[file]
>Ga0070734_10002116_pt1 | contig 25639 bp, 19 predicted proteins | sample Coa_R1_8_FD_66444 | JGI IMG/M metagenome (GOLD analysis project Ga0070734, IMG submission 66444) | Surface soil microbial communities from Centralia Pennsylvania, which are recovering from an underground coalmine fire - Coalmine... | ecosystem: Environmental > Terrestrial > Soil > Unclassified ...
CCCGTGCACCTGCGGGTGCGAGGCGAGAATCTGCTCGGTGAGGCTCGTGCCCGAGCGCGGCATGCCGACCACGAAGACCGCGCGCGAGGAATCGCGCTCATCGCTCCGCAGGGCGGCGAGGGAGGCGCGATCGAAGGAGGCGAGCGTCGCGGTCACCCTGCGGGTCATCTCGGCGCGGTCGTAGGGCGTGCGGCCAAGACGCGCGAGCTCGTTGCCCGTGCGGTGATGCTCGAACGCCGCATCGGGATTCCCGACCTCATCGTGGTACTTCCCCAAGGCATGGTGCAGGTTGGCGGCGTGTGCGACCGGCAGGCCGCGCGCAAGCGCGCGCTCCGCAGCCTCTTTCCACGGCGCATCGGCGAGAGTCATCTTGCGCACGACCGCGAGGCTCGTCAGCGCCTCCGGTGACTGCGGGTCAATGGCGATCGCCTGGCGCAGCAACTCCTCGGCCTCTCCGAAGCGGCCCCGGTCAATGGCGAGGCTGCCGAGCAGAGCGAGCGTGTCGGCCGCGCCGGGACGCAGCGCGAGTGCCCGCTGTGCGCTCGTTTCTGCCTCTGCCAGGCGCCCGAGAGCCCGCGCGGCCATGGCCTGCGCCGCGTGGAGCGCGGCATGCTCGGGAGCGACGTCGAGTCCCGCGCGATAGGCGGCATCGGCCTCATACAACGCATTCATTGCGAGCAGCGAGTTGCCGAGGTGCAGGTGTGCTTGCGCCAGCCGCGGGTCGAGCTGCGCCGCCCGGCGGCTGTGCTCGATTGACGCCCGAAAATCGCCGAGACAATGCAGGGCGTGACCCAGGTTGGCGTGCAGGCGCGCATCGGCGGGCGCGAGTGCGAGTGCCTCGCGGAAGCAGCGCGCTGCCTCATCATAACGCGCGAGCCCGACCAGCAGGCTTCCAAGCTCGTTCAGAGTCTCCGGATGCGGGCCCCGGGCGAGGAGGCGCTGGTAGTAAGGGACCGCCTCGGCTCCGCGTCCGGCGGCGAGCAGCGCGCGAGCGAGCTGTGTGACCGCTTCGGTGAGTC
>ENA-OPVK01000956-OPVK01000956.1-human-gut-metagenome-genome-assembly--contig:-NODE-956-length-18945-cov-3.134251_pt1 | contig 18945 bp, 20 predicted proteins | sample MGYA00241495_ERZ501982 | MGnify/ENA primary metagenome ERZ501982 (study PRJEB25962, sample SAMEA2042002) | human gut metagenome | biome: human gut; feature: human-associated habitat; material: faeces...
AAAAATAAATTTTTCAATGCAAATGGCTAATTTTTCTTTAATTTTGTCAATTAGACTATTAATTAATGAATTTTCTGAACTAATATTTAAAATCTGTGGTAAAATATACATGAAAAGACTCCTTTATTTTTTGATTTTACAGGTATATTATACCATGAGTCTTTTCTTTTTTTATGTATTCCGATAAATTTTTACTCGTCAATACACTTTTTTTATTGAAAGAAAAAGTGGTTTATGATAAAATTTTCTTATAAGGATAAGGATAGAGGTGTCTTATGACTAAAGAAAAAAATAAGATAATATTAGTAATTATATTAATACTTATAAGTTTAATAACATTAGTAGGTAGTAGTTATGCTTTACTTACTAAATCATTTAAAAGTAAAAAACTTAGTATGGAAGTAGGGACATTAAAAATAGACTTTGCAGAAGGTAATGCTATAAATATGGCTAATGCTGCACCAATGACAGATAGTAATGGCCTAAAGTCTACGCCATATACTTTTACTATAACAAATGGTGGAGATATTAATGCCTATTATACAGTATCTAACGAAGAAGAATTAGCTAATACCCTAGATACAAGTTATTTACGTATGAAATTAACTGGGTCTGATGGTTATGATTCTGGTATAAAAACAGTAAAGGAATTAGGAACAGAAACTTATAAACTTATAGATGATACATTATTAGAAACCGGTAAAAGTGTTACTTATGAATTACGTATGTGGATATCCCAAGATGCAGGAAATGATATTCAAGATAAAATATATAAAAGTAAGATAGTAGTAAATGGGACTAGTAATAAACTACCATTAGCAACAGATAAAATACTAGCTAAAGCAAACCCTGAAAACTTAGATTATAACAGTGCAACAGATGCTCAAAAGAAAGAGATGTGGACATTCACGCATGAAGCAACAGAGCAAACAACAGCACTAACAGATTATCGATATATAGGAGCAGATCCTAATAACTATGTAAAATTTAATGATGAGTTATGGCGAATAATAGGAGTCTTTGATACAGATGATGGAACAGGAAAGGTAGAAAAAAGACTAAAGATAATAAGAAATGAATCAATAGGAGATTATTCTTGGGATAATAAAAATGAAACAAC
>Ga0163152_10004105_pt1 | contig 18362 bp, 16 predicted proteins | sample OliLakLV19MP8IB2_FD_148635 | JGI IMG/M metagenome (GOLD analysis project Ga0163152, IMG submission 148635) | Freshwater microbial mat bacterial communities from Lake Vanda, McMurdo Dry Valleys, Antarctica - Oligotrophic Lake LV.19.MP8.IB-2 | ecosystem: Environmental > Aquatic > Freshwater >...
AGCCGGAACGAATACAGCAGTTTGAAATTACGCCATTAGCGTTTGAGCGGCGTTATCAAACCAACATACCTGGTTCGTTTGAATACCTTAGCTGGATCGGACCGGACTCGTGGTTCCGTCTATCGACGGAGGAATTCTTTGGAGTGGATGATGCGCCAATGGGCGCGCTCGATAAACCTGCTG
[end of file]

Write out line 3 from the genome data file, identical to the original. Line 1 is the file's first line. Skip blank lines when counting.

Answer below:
>ENA-OPVK01000956-OPVK01000956.1-human-gut-metagenome-genome-assembly--contig:-NODE-956-length-18945-cov-3.134251_pt1 | contig 18945 bp, 20 predicted proteins | sample MGYA00241495_ERZ501982 | MGnify/ENA primary metagenome ERZ501982 (study PRJEB25962, sample SAMEA2042002) | human gut metagenome | biome: human gut; feature: human-associated habitat; material: faeces...